6. Evil Geniuses (-1)

Jiizuke’s champion pool is constricting genius

Jiizuke playing for Evil Geniuses in LCS
Oshin Villa Tudayan for Riot Games
Jiizuke’s champion pool has hamstrung Evil Geniuses.

Evil Geniuses are playing alright, but the same issues are plaguing this squad. Jiizuke’s champion pool is limiting their potential ⁠— although his Yone against Liquid was clean. They’ve fallen into the same routine every game: funnel into Jiizuke and Deftly, and play hard engage.

One has to wonder if this squad has already hit its ceiling, and now other teams are starting to accelerate past them. Maybe an innovation in strategy is due. However, ranking Evil Geniuses sixth is a bit harsh in number. They’re still a good squad, but their game plans are more figured out than the five ahead of them.

5. 100 Thieves (-3)

Is the synergy buff running out?

100 Thieves stumbled hard in Week 3 of LCS Spring 2021, which is raising a lot of the same questions many have about Evil Geniuses. The big thing 100 Thieves had running into this year was the pre-existing synergy, but as the weeks roll on by, that advantage dwindles.

Their 56 minute loss to Golden Guardians has raised a lot of eyebrows though. The fact they managed to salvage that game is one thing, however 100 Thieves’ early and mid-game need some work to become a top-quality team, because they cannot rely on games going long and them winning the 45-minute fight.

4. Dignitas (+2)

“No imports no imports no imports”

dardoch dignitas lcs
Dardoch doesn’t have a champion pool, or a champion ocean. He has something even bigger, and it’s helping Dignitas.

With all the drama around imports in the LCS, it’s refreshing to see Dignitas get a team of five McDonald’s workers together and find success. Just look at how they took down TSM on Sunday.

It goes without saying, but Aphromoo is proving to be the glue that holds this roster together, with his veteran leadership really rubbing off. Dardoch’s champion ocean is still holding strong, and Neo and Soligo look on fire as two promising young guns. This Dignitas roster has the potential to make a deep run in the playoffs if they can stay composed.

3. Team Liquid (=)

Sliding down the ladder fast

Liquid have shown glimpses of brilliance. They played amazingly around Santorin in their Cloud9 flogging on Sunday. They won Lock In. However, they aren’t really as polished as you’d expect. Jensen is having a rough split, and so is the bot lane of Tactical and CoreJJ.`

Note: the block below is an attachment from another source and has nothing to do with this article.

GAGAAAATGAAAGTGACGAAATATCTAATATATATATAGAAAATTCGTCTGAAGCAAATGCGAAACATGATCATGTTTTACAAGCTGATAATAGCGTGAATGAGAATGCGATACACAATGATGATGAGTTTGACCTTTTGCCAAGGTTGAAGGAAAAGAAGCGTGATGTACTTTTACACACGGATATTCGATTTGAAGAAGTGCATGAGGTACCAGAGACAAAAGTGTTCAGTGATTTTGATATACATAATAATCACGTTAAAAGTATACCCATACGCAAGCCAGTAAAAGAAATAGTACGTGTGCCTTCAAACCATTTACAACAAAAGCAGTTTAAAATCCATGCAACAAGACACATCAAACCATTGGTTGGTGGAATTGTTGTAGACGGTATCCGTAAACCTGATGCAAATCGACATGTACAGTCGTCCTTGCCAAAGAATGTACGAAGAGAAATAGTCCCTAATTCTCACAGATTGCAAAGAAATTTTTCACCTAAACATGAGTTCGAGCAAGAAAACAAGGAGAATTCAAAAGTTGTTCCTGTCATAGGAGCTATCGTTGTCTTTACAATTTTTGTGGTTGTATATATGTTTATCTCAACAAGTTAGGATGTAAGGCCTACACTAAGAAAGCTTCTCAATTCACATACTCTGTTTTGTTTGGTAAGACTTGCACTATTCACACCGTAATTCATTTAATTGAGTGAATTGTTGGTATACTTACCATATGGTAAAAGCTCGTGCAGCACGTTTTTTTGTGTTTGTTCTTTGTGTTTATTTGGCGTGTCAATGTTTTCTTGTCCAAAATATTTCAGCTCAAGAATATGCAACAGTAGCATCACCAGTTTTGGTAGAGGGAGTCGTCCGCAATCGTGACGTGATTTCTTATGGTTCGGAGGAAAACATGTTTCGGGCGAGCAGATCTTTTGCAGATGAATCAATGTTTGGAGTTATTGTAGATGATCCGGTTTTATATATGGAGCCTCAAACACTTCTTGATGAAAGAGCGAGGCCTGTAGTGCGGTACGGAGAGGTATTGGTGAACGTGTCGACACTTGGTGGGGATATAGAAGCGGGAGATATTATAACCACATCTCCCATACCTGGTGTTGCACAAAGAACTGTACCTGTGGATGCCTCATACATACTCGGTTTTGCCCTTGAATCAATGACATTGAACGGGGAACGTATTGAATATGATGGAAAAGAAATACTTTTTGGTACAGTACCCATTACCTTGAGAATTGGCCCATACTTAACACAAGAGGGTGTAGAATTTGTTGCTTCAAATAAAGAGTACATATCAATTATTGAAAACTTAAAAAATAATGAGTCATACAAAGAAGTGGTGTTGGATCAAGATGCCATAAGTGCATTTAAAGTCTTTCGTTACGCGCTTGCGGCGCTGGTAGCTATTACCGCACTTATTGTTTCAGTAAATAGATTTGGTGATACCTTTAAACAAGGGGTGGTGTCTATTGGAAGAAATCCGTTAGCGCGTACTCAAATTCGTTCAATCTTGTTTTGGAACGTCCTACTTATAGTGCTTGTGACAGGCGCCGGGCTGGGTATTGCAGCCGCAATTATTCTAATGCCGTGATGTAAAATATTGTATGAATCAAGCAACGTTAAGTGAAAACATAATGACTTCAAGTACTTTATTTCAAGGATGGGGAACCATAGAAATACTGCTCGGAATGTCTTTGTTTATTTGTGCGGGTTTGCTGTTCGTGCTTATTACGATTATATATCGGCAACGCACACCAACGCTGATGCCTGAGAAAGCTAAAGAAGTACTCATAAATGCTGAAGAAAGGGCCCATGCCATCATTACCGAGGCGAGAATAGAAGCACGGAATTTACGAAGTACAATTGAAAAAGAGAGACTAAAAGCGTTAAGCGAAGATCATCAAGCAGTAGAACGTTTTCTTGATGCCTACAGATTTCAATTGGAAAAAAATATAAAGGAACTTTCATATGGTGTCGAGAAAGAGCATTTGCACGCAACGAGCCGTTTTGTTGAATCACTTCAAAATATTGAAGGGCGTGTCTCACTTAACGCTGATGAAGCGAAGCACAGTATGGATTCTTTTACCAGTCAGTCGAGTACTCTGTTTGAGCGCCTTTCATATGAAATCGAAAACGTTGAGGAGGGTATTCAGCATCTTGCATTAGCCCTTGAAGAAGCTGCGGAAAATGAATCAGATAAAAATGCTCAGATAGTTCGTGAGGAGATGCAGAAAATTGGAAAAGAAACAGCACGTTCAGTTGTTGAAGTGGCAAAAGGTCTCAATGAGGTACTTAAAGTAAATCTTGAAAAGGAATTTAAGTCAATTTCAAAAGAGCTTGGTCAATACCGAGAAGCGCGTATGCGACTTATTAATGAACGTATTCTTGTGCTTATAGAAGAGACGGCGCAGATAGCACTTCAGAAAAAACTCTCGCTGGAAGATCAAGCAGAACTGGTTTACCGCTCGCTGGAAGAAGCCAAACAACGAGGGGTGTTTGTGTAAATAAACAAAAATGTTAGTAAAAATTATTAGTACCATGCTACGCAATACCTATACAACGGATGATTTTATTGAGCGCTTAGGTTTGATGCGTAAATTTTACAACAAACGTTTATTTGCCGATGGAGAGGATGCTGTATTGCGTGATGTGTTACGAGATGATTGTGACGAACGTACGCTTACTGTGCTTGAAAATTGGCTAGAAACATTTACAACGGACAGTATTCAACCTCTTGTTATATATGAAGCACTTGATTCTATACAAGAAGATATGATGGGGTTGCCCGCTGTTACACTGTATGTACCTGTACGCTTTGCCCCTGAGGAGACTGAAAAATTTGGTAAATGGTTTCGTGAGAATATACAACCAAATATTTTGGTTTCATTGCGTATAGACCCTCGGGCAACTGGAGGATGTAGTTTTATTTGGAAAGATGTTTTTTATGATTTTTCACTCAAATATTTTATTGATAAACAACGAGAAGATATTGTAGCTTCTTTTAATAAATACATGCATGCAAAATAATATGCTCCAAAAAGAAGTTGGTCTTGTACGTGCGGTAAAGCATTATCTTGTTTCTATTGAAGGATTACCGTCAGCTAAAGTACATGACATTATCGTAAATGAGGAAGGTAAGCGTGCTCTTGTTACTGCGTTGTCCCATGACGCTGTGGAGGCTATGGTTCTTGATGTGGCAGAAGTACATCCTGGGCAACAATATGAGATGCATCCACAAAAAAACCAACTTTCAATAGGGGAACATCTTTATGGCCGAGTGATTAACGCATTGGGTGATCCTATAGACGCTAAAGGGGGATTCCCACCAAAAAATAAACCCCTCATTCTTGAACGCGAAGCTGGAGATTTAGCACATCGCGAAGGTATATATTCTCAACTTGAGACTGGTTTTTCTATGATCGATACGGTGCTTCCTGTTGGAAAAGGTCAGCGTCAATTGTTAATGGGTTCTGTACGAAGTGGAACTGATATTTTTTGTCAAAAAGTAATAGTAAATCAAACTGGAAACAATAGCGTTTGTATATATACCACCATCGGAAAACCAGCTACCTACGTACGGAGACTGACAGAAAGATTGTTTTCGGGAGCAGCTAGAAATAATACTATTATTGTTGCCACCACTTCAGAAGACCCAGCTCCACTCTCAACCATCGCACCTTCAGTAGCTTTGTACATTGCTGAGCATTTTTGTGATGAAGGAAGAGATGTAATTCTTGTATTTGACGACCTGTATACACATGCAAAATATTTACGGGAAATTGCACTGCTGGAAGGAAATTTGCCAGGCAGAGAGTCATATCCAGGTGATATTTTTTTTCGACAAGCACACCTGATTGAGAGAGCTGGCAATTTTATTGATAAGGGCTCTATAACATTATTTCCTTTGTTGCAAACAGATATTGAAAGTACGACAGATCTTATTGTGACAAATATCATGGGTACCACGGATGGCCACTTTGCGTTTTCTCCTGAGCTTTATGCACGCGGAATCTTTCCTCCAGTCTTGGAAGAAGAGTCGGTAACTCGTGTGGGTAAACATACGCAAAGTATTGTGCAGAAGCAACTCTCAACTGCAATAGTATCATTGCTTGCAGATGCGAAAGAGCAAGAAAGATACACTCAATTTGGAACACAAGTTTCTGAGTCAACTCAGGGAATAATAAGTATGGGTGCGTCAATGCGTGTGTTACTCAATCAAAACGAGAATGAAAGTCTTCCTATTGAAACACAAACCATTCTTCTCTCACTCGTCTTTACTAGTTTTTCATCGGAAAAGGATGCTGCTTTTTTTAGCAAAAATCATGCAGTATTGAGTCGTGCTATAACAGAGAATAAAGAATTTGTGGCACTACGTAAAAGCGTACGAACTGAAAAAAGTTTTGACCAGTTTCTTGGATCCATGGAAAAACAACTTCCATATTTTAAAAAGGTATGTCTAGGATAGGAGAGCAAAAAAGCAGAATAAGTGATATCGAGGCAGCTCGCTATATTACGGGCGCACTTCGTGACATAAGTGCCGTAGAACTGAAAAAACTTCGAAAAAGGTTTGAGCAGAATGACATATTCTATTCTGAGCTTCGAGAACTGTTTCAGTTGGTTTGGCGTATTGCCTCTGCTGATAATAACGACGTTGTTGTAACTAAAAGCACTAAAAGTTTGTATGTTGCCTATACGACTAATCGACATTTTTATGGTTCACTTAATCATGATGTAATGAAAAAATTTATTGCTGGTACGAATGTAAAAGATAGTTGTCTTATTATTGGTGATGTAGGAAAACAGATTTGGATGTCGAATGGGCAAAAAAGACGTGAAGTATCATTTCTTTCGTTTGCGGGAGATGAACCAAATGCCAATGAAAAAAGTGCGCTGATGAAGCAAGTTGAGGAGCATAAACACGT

If Liquid can unlock their potential ⁠— putting Alphari on weak side, enabling Tactical and CoreJJ to carry from bot ⁠— they can still turn their fortunes around. However, they look a bit lost on the Rift right now, and if they don’t finish soul searching soon, it could have dire consequences.

2. TSM (+2)

A rapid turnaround

Huni smiles in TSM "Legends" LCS video series on YouTube.
YouTube: TSM
It’s all smiles for TSM.

TSM would have likely finished this week first in our power rankings had they not fallen to Dignitas on Sunday. They are seemingly as clean and polished a team as they come, and you’d have to think their ceiling as a squad is insanely high.

Their rapid turnaround across the last two weeks has been stellar. Their macro is the best in the league ⁠— huge hats off has to go to SwordArt for that ⁠— and with a bit more time, their micro and teamfighting will improve. TSM are a real delight to watch right now; and I hate to say it, but they could be instilling hope in NA fans for when Worlds 2021 comes around.

1. Cloud9 (=)

Still on top, but the pack is closing in

Cloud9 have some competition breathing down their neck. They’re still NA’s best team for now, but the Big 3 everyone was talking about at the start of the LCS is more like a Big 6. That doesn’t mean we should downplay Cloud9 though ⁠— Perkz and Zven are on fire.

There’s not really much more to say about Cloud9 that hasn’t already been said. They cleanly execute game plans, never really give up leads, and know how to punish the rest of the opposition. Vulcan said that his squad can really punish the other nine teams, and their actions are speaking louder than words.

LCS Spring 2021 continues for Week 4 on February 26.